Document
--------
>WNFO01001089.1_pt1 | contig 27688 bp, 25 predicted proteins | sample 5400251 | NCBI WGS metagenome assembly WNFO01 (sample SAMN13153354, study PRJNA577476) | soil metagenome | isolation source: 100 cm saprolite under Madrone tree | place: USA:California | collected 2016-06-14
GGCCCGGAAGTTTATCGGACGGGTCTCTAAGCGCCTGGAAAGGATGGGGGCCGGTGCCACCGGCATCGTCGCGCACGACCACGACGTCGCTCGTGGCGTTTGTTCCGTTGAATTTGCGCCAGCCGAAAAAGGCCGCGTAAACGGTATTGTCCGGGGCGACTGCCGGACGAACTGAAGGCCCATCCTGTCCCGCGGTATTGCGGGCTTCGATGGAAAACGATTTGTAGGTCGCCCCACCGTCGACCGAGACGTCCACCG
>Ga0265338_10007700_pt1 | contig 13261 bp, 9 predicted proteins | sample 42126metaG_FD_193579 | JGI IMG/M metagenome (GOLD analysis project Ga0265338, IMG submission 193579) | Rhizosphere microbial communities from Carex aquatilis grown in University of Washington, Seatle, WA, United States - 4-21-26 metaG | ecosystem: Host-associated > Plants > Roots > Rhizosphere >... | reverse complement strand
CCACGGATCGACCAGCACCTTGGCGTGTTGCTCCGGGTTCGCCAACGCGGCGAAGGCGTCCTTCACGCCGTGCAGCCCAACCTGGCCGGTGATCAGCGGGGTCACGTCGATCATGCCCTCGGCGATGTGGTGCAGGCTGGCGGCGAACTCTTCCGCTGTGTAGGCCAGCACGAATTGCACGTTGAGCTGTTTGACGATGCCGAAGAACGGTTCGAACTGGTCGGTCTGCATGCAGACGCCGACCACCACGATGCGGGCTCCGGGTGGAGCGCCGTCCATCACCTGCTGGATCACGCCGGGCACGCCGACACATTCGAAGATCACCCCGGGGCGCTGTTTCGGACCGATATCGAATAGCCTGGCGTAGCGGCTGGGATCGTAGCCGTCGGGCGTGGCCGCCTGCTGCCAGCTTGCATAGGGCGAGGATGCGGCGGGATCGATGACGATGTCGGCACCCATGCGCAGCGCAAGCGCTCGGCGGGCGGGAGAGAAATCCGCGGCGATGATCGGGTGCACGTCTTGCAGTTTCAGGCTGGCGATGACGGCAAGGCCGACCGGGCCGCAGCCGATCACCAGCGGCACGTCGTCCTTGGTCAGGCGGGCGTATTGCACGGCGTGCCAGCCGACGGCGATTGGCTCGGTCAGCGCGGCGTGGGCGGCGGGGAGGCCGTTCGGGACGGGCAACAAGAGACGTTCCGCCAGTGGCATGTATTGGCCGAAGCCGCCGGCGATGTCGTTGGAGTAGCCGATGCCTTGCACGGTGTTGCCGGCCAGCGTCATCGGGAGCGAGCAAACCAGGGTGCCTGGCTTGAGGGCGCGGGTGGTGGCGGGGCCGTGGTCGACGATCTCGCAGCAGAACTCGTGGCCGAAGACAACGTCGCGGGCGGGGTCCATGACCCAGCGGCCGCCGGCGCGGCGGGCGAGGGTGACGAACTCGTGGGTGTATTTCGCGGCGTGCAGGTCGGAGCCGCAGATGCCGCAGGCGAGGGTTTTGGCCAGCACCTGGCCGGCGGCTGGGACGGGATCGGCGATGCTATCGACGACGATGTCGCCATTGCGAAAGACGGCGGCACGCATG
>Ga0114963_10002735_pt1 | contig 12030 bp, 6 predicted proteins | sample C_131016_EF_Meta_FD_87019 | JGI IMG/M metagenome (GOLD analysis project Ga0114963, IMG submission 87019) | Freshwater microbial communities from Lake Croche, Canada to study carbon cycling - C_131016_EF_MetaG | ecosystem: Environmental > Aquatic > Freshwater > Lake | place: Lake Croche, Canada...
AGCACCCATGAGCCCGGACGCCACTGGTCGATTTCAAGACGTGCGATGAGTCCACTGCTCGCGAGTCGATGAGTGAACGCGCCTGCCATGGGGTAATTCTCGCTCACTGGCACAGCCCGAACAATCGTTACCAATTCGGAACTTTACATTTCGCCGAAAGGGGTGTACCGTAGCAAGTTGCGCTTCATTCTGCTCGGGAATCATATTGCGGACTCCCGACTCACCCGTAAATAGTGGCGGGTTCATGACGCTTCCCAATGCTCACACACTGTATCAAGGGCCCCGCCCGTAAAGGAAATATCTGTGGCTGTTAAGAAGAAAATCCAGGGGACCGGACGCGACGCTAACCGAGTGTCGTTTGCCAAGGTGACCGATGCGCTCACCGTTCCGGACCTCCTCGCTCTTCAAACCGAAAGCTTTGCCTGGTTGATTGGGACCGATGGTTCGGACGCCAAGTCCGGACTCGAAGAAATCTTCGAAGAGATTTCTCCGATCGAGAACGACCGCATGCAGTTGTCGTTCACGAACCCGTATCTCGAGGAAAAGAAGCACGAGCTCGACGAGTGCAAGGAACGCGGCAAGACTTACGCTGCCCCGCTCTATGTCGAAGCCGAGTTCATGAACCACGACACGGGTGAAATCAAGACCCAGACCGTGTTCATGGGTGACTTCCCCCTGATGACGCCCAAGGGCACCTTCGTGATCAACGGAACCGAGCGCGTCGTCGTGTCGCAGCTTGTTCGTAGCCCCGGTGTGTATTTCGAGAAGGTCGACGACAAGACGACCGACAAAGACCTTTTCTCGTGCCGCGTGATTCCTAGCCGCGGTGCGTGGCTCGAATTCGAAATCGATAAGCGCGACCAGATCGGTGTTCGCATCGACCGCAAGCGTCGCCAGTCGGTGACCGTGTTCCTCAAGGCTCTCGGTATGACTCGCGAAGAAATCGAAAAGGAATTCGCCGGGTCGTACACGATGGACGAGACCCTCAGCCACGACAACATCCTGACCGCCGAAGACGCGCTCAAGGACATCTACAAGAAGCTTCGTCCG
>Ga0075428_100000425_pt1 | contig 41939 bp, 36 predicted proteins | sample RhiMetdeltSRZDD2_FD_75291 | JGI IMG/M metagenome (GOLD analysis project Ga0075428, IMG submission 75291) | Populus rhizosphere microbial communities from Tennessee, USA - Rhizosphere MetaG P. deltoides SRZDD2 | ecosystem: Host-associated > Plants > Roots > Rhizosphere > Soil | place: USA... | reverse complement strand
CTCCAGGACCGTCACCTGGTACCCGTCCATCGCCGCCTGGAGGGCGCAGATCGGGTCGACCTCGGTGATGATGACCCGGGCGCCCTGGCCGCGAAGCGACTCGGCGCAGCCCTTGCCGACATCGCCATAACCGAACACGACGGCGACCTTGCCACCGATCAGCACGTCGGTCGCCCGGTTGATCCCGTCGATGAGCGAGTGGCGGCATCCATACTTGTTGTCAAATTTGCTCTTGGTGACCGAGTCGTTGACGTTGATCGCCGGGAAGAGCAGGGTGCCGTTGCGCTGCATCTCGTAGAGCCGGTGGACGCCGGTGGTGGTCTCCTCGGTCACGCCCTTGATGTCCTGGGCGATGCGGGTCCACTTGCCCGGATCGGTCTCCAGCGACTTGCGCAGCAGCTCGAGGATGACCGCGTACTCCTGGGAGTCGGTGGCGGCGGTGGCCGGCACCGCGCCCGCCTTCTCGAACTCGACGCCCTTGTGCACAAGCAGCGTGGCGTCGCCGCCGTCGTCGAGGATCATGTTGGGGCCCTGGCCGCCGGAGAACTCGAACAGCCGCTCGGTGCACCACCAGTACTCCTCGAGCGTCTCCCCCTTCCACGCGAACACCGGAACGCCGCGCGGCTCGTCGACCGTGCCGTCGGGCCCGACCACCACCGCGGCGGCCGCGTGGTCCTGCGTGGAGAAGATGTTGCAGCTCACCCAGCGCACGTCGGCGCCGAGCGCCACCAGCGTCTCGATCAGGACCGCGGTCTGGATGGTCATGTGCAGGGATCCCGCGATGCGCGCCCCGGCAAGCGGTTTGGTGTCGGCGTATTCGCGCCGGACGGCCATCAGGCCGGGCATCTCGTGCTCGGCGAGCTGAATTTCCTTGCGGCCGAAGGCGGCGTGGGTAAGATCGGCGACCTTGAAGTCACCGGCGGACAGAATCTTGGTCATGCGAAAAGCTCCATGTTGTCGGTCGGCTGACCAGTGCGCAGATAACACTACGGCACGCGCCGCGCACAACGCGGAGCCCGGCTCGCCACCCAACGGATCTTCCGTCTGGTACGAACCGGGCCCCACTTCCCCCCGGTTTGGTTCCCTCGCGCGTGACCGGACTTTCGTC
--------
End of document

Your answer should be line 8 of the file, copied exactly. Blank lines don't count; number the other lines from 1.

CTCCAGGACCGTCACCTGGTACCCGTCCATCGCCGCCTGGAGGGCGCAGATCGGGTCGACCTCGGTGATGATGACCCGGGCGCCCTGGCCGCGAAGCGACTCGGCGCAGCCCTTGCCGACATCGCCATAACCGAACACGACGGCGACCTTGCCACCGATCAGCACGTCGGTCGCCCGGTTGATCCCGTCGATGAGCGAGTGGCGGCATCCATACTTGTTGTCAAATTTGCTCTTGGTGACCGAGTCGTTGACGTTGATCGCCGGGAAGAGCAGGGTGCCGTTGCGCTGCATCTCGTAGAGCCGGTGGACGCCGGTGGTGGTCTCCTCGGTCACGCCCTTGATGTCCTGGGCGATGCGGGTCCACTTGCCCGGATCGGTCTCCAGCGACTTGCGCAGCAGCTCGAGGATGACCGCGTACTCCTGGGAGTCGGTGGCGGCGGTGGCCGGCACCGCGCCCGCCTTCTCGAACTCGACGCCCTTGTGCACAAGCAGCGTGGCGTCGCCGCCGTCGTCGAGGATCATGTTGGGGCCCTGGCCGCCGGAGAACTCGAACAGCCGCTCGGTGCACCACCAGTACTCCTCGAGCGTCTCCCCCTTCCACGCGAACACCGGAACGCCGCGCGGCTCGTCGACCGTGCCGTCGGGCCCGACCACCACCGCGGCGGCCGCGTGGTCCTGCGTGGAGAAGATGTTGCAGCTCACCCAGCGCACGTCGGCGCCGAGCGCCACCAGCGTCTCGATCAGGACCGCGGTCTGGATGGTCATGTGCAGGGATCCCGCGATGCGCGCCCCGGCAAGCGGTTTGGTGTCGGCGTATTCGCGCCGGACGGCCATCAGGCCGGGCATCTCGTGCTCGGCGAGCTGAATTTCCTTGCGGCCGAAGGCGGCGTGGGTAAGATCGGCGACCTTGAAGTCACCGGCGGACAGAATCTTGGTCATGCGAAAAGCTCCATGTTGTCGGTCGGCTGACCAGTGCGCAGATAACACTACGGCACGCGCCGCGCACAACGCGGAGCCCGGCTCGCCACCCAACGGATCTTCCGTCTGGTACGAACCGGGCCCCACTTCCCCCCGGTTTGGTTCCCTCGCGCGTGACCGGACTTTCGTC